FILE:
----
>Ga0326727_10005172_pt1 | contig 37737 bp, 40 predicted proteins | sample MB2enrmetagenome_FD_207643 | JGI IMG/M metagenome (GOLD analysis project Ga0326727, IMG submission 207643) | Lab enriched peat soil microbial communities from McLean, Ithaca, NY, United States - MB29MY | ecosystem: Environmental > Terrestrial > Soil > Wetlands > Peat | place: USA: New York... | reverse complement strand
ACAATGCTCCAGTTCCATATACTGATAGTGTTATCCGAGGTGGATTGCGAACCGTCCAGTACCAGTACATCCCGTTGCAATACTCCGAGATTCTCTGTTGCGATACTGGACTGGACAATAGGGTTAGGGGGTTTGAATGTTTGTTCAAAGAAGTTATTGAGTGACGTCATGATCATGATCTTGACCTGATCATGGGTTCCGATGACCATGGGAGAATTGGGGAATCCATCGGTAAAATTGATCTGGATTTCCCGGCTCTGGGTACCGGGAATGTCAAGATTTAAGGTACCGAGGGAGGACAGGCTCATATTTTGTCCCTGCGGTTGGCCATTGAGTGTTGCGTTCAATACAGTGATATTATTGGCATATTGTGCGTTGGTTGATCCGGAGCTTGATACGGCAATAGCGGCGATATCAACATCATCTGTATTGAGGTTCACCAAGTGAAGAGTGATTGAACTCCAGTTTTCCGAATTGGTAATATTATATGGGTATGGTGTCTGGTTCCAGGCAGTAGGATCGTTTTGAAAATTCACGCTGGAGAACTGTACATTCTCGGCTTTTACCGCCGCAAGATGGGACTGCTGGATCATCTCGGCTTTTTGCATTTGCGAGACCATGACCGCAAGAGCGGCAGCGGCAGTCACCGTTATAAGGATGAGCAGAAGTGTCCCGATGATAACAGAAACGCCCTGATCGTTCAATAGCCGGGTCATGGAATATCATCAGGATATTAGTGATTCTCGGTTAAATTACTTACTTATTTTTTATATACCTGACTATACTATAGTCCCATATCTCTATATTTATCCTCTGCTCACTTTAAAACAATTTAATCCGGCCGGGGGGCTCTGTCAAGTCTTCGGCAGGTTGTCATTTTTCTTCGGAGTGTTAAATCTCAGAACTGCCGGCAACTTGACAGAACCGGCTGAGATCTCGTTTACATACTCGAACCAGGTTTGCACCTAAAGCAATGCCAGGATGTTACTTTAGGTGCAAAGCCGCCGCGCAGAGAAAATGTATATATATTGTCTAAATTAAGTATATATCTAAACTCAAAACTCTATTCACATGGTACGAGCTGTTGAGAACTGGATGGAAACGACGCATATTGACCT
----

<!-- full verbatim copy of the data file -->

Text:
>Ga0326727_10005172_pt1 | contig 37737 bp, 40 predicted proteins | sample MB2enrmetagenome_FD_207643 | JGI IMG/M metagenome (GOLD analysis project Ga0326727, IMG submission 207643) | Lab enriched peat soil microbial communities from McLean, Ithaca, NY, United States - MB29MY | ecosystem: Environmental > Terrestrial > Soil > Wetlands > Peat | place: USA: New York... | reverse complement strand
ACAATGCTCCAGTTCCATATACTGATAGTGTTATCCGAGGTGGATTGCGAACCGTCCAGTACCAGTACATCCCGTTGCAATACTCCGAGATTCTCTGTTGCGATACTGGACTGGACAATAGGGTTAGGGGGTTTGAATGTTTGTTCAAAGAAGTTATTGAGTGACGTCATGATCATGATCTTGACCTGATCATGGGTTCCGATGACCATGGGAGAATTGGGGAATCCATCGGTAAAATTGATCTGGATTTCCCGGCTCTGGGTACCGGGAATGTCAAGATTTAAGGTACCGAGGGAGGACAGGCTCATATTTTGTCCCTGCGGTTGGCCATTGAGTGTTGCGTTCAATACAGTGATATTATTGGCATATTGTGCGTTGGTTGATCCGGAGCTTGATACGGCAATAGCGGCGATATCAACATCATCTGTATTGAGGTTCACCAAGTGAAGAGTGATTGAACTCCAGTTTTCCGAATTGGTAATATTATATGGGTATGGTGTCTGGTTCCAGGCAGTAGGATCGTTTTGAAAATTCACGCTGGAGAACTGTACATTCTCGGCTTTTACCGCCGCAAGATGGGACTGCTGGATCATCTCGGCTTTTTGCATTTGCGAGACCATGACCGCAAGAGCGGCAGCGGCAGTCACCGTTATAAGGATGAGCAGAAGTGTCCCGATGATAACAGAAACGCCCTGATCGTTCAATAGCCGGGTCATGGAATATCATCAGGATATTAGTGATTCTCGGTTAAATTACTTACTTATTTTTTATATACCTGACTATACTATAGTCCCATATCTCTATATTTATCCTCTGCTCACTTTAAAACAATTTAATCCGGCCGGGGGGCTCTGTCAAGTCTTCGGCAGGTTGTCATTTTTCTTCGGAGTGTTAAATCTCAGAACTGCCGGCAACTTGACAGAACCGGCTGAGATCTCGTTTACATACTCGAACCAGGTTTGCACCTAAAGCAATGCCAGGATGTTACTTTAGGTGCAAAGCCGCCGCGCAGAGAAAATGTATATATATTGTCTAAATTAAGTATATATCTAAACTCAAAACTCTATTCACATGGTACGAGCTGTTGAGAACTGGATGGAAACGACGCATATTGACCT